See also: dirty, linen, not, public, wash

wash one's dirty linen in public

Also air one's dirty linen or laundry . Expose private matters to public view, especially unsavory secrets. These metaphors are reworkings of a French proverb, Il faut laver son linge sale en famille ("One should wash one's dirty linen at home"), which was quoted by Napoleon on his return from Elba (1815). It was first recorded in English in 1867.
See also: dirty, linen, public, wash

wash your dirty linen in public

mainly BRITISH or

wash your dirty laundry in public

mainly BRITISH or

air your dirty linen in public

mainly AMERICAN or

air your dirty laundry in public

mainly AMERICAN
COMMON If someone washes their dirty linen in public or washes their dirty laundry in public, they talk publicly about unpleasant matters that should be private. We shouldn't wash our dirty laundry in public and if I was in his position, I'd say nothing at all. She thinks she can score points by airing the family's dirty linen in public. Note: There are many other variations of this expression. For example, you can leave out `in public' or `dirty'. In Spain, it seems, airing dirty linen is considered more serious than any offence itself. My brother has washed that linen in public and embarrassed me. Note: You can also just talk about dirty linen or dirty laundry to mean unpleasant facts that should remain private. We know much more than we ever did before about the doings of Congressmen. So, we're seeing more dirty laundry. It is certainly a huge disadvantage of being famous that everyone wants to see your dirty linen.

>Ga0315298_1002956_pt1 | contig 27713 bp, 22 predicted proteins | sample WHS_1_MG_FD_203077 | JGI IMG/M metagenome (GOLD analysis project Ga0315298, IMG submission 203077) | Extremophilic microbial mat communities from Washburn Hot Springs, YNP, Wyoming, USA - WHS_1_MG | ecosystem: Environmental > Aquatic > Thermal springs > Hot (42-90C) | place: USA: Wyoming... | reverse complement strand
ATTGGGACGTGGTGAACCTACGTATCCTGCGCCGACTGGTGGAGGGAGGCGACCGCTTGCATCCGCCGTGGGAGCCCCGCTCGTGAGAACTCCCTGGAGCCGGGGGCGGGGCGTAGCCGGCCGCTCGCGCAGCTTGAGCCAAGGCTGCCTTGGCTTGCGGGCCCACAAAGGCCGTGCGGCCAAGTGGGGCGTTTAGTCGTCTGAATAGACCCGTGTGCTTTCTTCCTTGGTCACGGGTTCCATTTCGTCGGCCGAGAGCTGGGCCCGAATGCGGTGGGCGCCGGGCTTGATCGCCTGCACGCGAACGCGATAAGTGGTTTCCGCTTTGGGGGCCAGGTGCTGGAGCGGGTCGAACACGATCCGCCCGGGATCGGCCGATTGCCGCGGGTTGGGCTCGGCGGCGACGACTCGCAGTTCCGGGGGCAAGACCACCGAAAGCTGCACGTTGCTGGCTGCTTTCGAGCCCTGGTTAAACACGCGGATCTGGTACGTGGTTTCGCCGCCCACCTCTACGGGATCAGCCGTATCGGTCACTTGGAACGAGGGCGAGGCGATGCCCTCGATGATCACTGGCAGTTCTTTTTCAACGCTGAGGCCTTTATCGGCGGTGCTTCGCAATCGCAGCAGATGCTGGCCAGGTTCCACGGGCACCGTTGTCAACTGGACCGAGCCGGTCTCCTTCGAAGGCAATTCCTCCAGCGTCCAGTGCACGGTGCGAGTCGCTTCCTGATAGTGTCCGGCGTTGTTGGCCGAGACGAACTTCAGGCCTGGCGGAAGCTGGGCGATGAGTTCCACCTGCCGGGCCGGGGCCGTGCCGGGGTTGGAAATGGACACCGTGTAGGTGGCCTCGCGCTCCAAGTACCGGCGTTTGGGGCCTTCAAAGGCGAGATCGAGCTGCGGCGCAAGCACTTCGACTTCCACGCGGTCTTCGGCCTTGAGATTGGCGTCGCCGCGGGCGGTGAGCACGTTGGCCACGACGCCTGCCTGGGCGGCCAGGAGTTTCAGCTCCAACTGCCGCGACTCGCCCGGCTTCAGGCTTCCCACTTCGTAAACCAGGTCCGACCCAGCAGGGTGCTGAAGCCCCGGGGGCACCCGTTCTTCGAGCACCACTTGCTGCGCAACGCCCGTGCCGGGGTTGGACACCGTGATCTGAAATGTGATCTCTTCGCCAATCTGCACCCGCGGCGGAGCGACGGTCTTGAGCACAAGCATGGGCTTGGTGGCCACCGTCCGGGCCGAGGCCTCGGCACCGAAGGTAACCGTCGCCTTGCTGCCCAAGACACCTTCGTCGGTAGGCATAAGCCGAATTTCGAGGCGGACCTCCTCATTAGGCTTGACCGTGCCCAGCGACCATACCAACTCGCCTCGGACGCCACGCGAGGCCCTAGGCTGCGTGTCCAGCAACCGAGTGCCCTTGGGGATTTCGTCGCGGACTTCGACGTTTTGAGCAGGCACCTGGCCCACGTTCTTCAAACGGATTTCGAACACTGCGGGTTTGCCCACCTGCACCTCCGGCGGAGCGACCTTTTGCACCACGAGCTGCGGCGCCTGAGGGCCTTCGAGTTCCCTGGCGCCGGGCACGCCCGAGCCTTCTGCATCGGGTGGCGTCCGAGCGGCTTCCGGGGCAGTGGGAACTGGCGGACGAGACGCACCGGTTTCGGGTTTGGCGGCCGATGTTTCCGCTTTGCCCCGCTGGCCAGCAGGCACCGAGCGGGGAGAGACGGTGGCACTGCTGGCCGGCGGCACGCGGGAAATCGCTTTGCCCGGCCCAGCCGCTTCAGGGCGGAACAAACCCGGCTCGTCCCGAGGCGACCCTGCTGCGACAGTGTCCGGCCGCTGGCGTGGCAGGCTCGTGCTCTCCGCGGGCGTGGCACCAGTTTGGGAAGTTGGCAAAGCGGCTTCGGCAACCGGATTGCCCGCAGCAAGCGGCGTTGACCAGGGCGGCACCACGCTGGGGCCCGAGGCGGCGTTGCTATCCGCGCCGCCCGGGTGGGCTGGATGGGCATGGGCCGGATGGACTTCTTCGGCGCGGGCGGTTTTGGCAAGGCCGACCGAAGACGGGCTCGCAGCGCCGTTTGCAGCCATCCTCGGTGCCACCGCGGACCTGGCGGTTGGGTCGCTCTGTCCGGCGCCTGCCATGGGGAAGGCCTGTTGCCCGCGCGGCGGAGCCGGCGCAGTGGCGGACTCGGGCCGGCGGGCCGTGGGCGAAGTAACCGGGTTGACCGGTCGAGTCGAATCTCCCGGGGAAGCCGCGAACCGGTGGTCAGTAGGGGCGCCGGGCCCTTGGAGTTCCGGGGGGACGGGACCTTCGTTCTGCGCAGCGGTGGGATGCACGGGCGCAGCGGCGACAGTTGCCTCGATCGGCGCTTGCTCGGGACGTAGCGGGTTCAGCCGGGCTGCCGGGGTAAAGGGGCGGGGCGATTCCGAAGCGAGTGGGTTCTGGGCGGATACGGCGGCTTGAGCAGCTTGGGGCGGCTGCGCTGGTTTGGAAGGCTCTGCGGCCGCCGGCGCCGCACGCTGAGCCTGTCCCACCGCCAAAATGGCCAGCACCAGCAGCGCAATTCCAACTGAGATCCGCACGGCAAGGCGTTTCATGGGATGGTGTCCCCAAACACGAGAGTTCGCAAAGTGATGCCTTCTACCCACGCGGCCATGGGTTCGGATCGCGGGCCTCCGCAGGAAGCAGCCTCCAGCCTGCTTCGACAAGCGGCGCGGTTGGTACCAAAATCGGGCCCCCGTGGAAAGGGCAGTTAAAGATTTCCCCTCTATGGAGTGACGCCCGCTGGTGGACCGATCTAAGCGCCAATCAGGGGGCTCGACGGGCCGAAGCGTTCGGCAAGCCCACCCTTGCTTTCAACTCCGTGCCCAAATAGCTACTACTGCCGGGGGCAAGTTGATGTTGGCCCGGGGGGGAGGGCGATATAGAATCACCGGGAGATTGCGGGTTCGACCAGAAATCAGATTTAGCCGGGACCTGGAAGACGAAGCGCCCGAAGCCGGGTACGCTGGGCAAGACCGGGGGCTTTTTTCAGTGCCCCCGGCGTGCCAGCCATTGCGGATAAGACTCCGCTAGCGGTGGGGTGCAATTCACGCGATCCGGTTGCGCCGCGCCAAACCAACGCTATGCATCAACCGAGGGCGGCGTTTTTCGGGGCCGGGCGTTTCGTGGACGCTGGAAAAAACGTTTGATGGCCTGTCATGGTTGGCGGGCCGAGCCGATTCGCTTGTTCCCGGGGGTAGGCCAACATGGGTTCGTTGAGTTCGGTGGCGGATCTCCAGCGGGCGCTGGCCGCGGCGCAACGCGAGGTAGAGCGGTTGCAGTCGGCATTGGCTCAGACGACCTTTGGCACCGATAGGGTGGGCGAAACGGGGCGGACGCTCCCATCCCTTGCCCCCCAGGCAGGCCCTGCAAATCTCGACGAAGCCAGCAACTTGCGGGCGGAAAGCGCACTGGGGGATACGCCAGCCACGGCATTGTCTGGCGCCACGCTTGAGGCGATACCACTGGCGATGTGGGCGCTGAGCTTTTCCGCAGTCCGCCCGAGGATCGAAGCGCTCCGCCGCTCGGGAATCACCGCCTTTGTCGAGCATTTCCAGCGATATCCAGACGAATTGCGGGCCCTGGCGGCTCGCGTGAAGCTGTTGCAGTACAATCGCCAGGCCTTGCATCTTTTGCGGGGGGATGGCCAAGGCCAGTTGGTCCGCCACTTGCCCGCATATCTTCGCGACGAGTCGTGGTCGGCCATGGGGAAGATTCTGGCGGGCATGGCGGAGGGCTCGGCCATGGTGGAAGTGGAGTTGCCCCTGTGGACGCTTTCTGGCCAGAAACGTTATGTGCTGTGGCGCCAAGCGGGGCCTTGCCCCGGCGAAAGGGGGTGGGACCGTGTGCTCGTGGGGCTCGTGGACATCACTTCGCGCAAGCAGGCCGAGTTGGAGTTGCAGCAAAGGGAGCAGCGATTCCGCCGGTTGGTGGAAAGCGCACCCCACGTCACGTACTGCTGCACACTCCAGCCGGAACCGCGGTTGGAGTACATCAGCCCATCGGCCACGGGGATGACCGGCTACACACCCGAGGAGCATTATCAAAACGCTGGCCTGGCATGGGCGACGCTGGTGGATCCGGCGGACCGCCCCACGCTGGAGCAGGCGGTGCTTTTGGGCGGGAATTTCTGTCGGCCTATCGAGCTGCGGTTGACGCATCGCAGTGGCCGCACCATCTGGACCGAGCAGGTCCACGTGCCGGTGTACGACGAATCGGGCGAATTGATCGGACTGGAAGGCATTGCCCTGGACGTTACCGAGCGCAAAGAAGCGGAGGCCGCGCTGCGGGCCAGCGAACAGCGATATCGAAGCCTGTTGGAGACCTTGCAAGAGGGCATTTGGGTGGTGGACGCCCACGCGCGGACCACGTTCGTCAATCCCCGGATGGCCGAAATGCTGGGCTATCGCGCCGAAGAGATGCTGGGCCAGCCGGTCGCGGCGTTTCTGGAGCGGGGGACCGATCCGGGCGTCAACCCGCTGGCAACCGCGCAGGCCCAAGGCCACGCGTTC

See also: dirty, linen, public, wash

wash your dirty linen in public

discuss or argue about your personal affairs in public.
This expression dates from the early 19th century in English; a similar French expression about linge sale is attributed to Napoleon.
See also: dirty, linen, public, wash

wash your dirty linen in ˈpublic

(British English, disapproving) talk or write about unpleasant or embarrassing private difficulties in public: Nobody must mention these problems at the meeting. I don’t want our dirty linen washed in public.
In this idiom, linen refers to clothes, especially underwear.
See also: dirty, linen, public, wash

dirty linen

and dirty laundry
n. scandal; unpleasant private matters. I wish you wouldn’t put our dirty linen out for everyone to see. She seems always to drag out her dirty linen whenever possible.
See also: dirty, linen

wash one's dirty linen in public, to

To expose one’s private affairs in public, particularly any unsavory family secrets. This metaphor is a French proverb that became famous when Napoleon used it in a speech before the French Assembly upon his return from exile in Elba in 1815. It was picked up by numerous English writers, among them Trollope, who wrote (The Last Chronicle of Barset, 1867), “There is nothing, I think, so bad as washing one’s dirty linen in public.”
See also: dirty, linen, wash